Each year, more than two million children around the world fall victim to commercial sexual and labor exploitation. Put simply, the growing epidemic of child exploitation demands a coordinated response. In addition to compliance concerns raised by the Foreign Corrupt Practices Act (FCPA), UK Bribery Act, and other more familiar transnational anti-corruption laws, today's companies must also respond to more novel legal requirements, such as those contained in the California Transparency in Supply Chains Act, Federal Acquisition Regulations on Trafficking in Persons in Federal Contracts, U.K. Modern Slavery Act of 2015, European Union's Directive on Transparency and its amendments, and the proposed federal Business Transparency in Trafficking and Slavery Act and other laws. This Second Edition of Child Exploitation and Trafficking: Examining Global Enforcement and Supply Chain Challenges and U.S. Responses brings fresh, practical thinking to this oft-misunderstood area of the law, helping erase some of its counterproductive mythology. The book not only provides the first comprehensive, practical introduction to the history and present-day reality of child exploitation and supply chain issues, but it also traces the interconnected web of domestic and transnational federal laws and law enforcement efforts launched in response thereto. The Second Edition not only is updated to reflect the latest trends and other development presented by two of the premier experts concerning this constantly-evolving field, but it also contains new chapters examining areas such as special issues in the fight against human trafficking and the raft of landmark anti-trafficking laws that herald a new compliance reality for the globe's business community. Written from the distinctive perspective of those who have spent their careers in the trenches investigating, prosecuting, and adjudicating these intricate, emotional cases, as well as those who are tasked with ensuring that products are free from the taint of child exploitation and force labor, the book is uniquely proscriptive, as well as descriptive, in the sense that it relies on real-world examples to serve up practical advice and reform proposals for those involved at all levels of this challenging area.
About the Author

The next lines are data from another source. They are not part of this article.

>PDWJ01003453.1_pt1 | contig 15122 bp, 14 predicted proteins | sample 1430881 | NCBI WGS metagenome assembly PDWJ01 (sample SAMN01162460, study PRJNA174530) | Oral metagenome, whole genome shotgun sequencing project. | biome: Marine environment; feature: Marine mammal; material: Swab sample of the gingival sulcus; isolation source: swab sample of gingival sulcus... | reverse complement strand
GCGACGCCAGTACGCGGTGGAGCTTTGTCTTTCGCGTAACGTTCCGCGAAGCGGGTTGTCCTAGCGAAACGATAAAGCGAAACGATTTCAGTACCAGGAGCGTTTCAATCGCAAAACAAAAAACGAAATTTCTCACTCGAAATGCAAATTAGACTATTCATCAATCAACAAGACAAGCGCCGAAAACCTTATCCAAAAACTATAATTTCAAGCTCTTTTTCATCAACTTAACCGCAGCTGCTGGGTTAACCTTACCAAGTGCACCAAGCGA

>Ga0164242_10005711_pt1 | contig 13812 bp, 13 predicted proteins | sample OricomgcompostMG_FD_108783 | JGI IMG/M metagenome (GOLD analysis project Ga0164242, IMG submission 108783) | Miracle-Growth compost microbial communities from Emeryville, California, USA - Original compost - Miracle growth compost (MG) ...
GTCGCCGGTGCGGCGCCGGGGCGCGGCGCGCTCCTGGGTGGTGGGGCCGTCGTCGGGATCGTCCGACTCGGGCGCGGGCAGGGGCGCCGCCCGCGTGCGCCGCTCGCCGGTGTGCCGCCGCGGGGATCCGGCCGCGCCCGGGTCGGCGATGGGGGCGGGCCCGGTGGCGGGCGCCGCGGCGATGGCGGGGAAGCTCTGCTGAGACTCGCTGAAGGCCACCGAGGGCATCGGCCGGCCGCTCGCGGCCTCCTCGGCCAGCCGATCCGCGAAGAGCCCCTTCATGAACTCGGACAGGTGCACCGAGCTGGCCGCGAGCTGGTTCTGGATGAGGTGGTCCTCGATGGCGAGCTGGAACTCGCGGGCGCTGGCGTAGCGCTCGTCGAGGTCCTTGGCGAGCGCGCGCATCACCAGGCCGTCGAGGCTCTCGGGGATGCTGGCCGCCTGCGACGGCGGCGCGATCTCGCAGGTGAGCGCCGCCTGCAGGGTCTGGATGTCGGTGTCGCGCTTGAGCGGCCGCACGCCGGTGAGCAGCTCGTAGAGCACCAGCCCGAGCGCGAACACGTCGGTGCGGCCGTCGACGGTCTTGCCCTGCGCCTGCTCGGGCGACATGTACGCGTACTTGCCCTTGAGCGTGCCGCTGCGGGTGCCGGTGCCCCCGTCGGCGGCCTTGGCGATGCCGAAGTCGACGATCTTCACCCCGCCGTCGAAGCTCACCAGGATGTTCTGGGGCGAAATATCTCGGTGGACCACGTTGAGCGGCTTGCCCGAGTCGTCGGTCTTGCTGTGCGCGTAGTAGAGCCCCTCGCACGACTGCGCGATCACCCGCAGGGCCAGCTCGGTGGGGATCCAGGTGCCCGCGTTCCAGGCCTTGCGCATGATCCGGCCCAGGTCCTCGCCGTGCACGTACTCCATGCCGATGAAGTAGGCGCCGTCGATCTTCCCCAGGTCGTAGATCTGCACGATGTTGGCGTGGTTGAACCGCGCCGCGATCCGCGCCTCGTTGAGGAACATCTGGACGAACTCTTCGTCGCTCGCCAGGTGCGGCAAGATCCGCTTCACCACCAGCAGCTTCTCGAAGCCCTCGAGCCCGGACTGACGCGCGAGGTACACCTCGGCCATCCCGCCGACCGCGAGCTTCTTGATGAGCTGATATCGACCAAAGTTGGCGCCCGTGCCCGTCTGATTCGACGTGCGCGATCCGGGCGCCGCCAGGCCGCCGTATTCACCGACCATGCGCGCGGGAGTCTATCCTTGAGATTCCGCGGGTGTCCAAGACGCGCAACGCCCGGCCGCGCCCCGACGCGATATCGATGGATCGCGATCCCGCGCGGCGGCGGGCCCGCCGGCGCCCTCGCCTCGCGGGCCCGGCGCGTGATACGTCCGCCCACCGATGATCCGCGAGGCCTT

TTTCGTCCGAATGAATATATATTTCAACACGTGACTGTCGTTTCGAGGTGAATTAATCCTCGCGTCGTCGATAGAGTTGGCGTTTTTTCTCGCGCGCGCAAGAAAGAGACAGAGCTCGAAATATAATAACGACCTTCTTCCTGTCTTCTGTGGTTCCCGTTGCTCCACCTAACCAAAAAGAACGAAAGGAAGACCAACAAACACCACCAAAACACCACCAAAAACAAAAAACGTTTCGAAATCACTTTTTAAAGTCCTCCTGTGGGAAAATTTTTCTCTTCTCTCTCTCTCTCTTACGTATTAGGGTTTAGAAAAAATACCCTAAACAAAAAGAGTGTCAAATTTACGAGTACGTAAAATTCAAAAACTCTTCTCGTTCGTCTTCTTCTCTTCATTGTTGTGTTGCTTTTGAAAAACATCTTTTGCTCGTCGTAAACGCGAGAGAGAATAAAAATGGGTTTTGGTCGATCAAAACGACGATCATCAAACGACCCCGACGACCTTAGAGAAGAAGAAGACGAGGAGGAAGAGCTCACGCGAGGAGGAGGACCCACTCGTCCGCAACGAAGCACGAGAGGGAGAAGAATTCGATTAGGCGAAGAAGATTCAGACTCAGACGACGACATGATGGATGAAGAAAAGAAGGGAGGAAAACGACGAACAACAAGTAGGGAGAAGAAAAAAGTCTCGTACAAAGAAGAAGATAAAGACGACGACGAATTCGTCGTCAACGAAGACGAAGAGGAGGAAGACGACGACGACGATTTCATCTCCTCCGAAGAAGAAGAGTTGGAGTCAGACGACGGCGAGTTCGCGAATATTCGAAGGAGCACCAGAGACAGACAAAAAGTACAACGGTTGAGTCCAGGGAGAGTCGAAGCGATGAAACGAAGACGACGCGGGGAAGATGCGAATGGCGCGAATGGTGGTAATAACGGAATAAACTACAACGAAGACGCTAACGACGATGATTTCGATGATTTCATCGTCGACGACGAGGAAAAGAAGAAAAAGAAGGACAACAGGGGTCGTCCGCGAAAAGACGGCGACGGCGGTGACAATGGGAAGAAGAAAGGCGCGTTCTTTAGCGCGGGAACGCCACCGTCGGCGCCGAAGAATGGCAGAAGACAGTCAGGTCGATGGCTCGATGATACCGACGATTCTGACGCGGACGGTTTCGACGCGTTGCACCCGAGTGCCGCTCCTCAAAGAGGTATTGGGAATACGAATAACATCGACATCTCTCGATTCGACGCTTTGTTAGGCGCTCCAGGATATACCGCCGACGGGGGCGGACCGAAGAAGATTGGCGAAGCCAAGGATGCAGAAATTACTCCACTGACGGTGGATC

The Hon. Virginia M. Kendall was appointed to the United States District Court for the Northern District of Illinois in January 2006. She has sat by designation with the Seventh, Ninth, and Federal Circuit Courts of Appeals and served six years on the Judicial Conference's Codes of Conduct Committee. Prior to her appointment, she served as Deputy Chief in the Criminal Division of the United States Attorney's Office in Chicago where she worked for over ten years and tried numerous jury trials. During her tenure as an Assistant United States Attorney, she was appointed to the US Attorney General's Advisory Committee which reviewed all multi-jurisdictional child exploitation cases and acted as the Child Exploitation Coordinator in the Northern District of Illinois. She teaches law courses in trial practice, federal litigation, and human trafficking at University of Chicago Law School, Northwestern University School of Law and Loyola University Chicago School of Law. Aside from her own writing, she also serves as an editor of Litigation Journal and is a member of the American Law Institute where she serves as an Advisor to the drafting of a model penal code for sexual offenses. Judge Kendall lectures extensively both domestically and internationally to train judges, trial attorneys and investigators in the areas of trial law, rule of law, ethics, terrorism trials, crimes against women and children, human trafficking and public corruption. Internationally, she has traveled through the State Department, the Department of Justice, Lawyers Without Borders, Vital Voices, and various bar associations to Kenya, Egypt, Zambia, Liberia, Cyprus, India, Croatia, Latvia, Lithuania, Italy, the UK, Thailand, China, Japan and the Vatican to teach judges and trial attorneys. Domestically, she created a human trafficking training module for task forces and for judges and she regularly holds seminars to educate them and the public. She holds leadership positions in the American Bar Association, the International Bar Association, the Federal Bar Association and the Federal Circuit Bar Association. Judge Kendall has received numerous awards including the St. Robert Bellarmine Award, the Damen Award, and the Distinguished Jurist Award from Loyola University for her distinguished legal work and her service to the community; the Rape Victim Advocate's Visionary Award for her work with victims of sexual violence; the Eleanor Roosevelt Leadership Award for being a courageous and compassionate role model; the Women and Gender Rights Leadership Award from DePaul University School of Law; and an honorary degree from Dominican University which she received with her husband for their dual work serving the community. T. Markus Funk, prior to entering private practice, served as a federal prosecutor, Section Chief with the U.S. State Department-Balkans, clerk with the federal court of appeals and district court, and law professor at, among other institutions, Oxford University, Northwestern, and the University of Chicago. He is the founding Co-Chair of Perkins Coie's Supply Chain Compliance Practice (the first such dedicated practice among the largest 100 law firms), the founding Chair of the American Bar Association's Anti-Trafficking Task Force (2007), "Lawyer of the Year" (2013), Colorado's "Best Overall Litigator" and "Top White Collar Lawyer" (2015), and "10 Best Attorneys for the State of Illinois" (2014). During his time in public service, Markus and his team prosecuted "Operation Family Secrets," which National Public Radio lauded as "one of the most important criminal investigations . . . in American history." From 2004-06, Markus served as the Department of Justice Resident Legal Advisor for post-war Kosovo, helping oversee Balkan-wide efforts to modernize anti-trafficking and anti-corruption enforcement, and spear-heading the restructuring of Kosovo's post-conflict justice system. In recognition of his service while abroad, the U.S. Department of State conferred upon Markus its "Superior Honor Award," which is the highest general service award the State Department confers (Markus is the only person to have received both the Department of Justice's Attorney General's Award for Nation's top trial performance and the State Department's Superior Honor Award for service to the country). In addition to leading over 400 investigations for the US Government and private companies of all sizes, many involving labor exploitation and other supply chain abuses, Markus is the architect on over 100 compliance programs. Markus also authored more than 100 law-related academic and popular articles and chapters and 7 books, and his legal work has been featured in outlets such as The Atlantic Monthly, CNBC, CNN, The Economist, Investor's Business Daily, The Los Angeles Times, The National Law Journal, National Geographic Channel, The New York Times, MSNBC, and The Wall Street Journal.